Ciliwudui got off the train to find an impoverished landscape. Electrical power was barely accessible during daytime hours and the small hydro plant could barely energize a lightbulb.

“Life in Yangla was hard, but it was even harder for Ciliwudui,” said Zeng Yongkang, a local resident. Indeed, working on the mountainous highland 3,000 meters above sea level to improve power supply has been no easy task.

Ciliwudui, however, has never daunted.

“I never felt miserable, nor have I ever wanted to quit. I always felt energetic and positive,” said Ciliwudui loudly in the only office of Yangla’s power plant.

His wife, Quzong, sat beside him patted on his arm and smiled shyly.

They had only been married for two years when they came to the high plateau, but Quzong supported her husband without hesitation. “I knew how difficult it was when there was basically no power. So we hope to bring everybody power as soon as possible,” she said.

Today there are 515 electric poles in Yangla, with power lines of 10kV extending over 170 kilometers. Standing in Jiagong Village where the township government is located, one can easily be awed by the lofty mountains. Yet also amazed looking at the utility poles reaching as far as the eye can see.

Last year, Yangla was lifted out of poverty. Among the indicators of improved livelihood in administrative villages, electrification is a must.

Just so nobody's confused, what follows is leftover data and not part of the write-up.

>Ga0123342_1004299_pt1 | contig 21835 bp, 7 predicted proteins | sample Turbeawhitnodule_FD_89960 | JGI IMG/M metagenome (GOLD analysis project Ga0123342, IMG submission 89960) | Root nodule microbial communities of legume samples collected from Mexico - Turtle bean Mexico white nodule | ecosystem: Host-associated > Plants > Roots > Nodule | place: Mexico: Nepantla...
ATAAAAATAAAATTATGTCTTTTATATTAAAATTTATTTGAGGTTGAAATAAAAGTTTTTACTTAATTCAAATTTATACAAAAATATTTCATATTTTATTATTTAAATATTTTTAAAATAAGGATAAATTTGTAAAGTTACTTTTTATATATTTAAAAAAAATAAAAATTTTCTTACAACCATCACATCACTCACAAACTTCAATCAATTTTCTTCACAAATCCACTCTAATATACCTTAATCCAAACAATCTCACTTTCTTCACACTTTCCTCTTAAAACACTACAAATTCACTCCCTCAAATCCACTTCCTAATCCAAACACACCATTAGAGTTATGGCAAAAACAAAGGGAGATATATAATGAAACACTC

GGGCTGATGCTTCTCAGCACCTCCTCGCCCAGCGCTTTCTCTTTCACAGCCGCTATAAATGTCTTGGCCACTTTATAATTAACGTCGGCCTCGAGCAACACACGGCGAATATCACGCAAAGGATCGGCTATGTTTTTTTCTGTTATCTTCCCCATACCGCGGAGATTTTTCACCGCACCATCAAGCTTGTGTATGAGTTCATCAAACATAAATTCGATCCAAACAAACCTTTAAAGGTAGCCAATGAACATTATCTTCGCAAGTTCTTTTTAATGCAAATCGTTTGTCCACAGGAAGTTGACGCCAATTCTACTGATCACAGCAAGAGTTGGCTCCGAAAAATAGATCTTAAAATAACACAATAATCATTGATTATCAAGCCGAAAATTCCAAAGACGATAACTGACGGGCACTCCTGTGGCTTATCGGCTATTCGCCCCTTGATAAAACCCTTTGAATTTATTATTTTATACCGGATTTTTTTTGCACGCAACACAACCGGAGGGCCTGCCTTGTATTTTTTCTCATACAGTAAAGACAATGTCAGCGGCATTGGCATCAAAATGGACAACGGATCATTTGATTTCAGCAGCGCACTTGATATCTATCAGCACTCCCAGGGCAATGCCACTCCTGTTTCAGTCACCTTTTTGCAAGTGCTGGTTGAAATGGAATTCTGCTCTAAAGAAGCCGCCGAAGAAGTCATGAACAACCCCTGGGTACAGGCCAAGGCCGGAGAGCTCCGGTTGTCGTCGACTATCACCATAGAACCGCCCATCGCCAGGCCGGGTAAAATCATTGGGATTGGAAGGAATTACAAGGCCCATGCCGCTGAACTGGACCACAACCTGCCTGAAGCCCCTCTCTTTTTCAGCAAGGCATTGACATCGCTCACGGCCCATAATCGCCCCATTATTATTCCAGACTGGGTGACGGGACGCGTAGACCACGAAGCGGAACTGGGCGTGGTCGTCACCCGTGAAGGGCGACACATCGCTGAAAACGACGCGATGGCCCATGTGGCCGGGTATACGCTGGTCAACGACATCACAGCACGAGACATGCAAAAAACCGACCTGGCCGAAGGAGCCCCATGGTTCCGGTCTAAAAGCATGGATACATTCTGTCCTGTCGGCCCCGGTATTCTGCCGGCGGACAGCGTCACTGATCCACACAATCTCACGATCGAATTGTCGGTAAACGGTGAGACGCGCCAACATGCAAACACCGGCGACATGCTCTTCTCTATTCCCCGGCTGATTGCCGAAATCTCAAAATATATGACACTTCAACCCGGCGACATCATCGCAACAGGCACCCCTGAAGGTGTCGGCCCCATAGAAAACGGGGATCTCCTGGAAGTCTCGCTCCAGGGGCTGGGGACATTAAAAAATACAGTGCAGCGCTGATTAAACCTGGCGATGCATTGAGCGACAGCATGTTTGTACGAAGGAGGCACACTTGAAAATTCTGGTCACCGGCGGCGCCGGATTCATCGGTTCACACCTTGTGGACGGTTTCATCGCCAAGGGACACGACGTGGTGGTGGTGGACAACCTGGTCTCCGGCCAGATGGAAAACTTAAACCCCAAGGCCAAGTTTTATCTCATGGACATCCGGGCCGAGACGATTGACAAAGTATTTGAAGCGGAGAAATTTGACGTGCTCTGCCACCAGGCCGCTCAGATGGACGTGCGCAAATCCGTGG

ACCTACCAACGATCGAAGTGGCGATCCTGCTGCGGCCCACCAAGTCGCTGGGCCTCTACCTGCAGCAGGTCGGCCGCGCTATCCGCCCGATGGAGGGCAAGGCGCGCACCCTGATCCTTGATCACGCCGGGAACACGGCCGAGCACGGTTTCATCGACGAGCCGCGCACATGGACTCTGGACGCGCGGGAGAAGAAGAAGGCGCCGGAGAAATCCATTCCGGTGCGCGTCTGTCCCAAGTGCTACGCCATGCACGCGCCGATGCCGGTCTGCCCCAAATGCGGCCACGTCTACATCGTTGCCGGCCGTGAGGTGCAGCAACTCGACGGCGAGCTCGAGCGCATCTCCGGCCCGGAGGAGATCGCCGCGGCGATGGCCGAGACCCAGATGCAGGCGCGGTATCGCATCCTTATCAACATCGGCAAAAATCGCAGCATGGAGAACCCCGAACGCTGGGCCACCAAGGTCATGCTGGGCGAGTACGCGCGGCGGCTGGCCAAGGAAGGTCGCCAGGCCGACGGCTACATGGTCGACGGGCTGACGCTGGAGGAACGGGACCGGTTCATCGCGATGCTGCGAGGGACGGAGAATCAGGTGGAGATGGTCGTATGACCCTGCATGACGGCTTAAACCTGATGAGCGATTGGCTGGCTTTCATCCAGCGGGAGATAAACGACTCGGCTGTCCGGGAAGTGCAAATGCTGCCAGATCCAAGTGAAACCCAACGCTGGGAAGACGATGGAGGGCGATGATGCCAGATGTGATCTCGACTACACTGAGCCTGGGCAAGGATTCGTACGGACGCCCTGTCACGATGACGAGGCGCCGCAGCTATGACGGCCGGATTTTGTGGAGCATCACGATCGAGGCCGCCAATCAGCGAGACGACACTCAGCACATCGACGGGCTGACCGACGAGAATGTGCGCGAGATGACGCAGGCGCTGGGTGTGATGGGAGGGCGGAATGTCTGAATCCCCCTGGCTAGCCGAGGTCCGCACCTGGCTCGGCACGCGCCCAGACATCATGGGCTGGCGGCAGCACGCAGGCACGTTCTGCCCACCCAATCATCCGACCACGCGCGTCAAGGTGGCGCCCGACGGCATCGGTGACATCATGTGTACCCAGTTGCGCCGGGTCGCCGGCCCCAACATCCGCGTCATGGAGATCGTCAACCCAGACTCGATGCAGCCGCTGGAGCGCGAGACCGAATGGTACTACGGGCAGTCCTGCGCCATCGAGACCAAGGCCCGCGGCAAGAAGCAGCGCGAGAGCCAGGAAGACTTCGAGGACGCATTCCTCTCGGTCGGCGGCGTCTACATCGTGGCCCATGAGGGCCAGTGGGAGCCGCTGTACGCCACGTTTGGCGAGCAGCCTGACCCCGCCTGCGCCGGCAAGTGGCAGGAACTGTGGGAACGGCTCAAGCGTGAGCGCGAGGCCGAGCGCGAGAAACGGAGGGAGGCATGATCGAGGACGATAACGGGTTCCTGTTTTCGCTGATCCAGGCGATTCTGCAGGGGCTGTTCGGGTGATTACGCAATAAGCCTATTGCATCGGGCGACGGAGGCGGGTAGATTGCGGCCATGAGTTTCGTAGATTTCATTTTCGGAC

“Every household now electrified,” said Liqingnongbu, Secretary of Yangla’s Communist Party Committee.

“Those who work here have to leave their fate to be decided by the falling rocks overhead and the chasms underfoot,” were jokes shared about this precarious environment. Perhaps that’s why Yangla can’t attract people to work there.

“I have been working here for nine years. Apart from those designated by the government, no one else had ever chosen to work here,” said Liqingnognbu.

Except for Liqignnong and Ciliwudui, none have chosen to devote their lives to this remote region filled with solitude and adversity.

 

Stick to the End

“A power plant has been established in Yangla and Director Ciliwudui is in charge. Please let him know when you have difficulties in electricity,” was the mantra shared in 2004 by the then leaders of the township government and Ciliwudui as they traveled to every neighborhood to inform the local villagers.

Since the villagers didn’t know exactly what the power plant would do, Ciliwudui patiently explained and listened to their concerns. He heard many complaining about infirm wooden poles, insufficient power and electrical power cords.

Then he set out to address these issues one by one. For more than one year, Ciliwudui had been the only one working in the power plant and clearly could use some additional strong hands at his side.

Yangla is thinly populated, with the furthest neighborhood 70-odd kilometers to Jiagong. Given that the road had not been built yet, Ciliwudui had to climb several mountains to seek help, risking dangerous encounters with wolves and bears.

Luckily he had found help!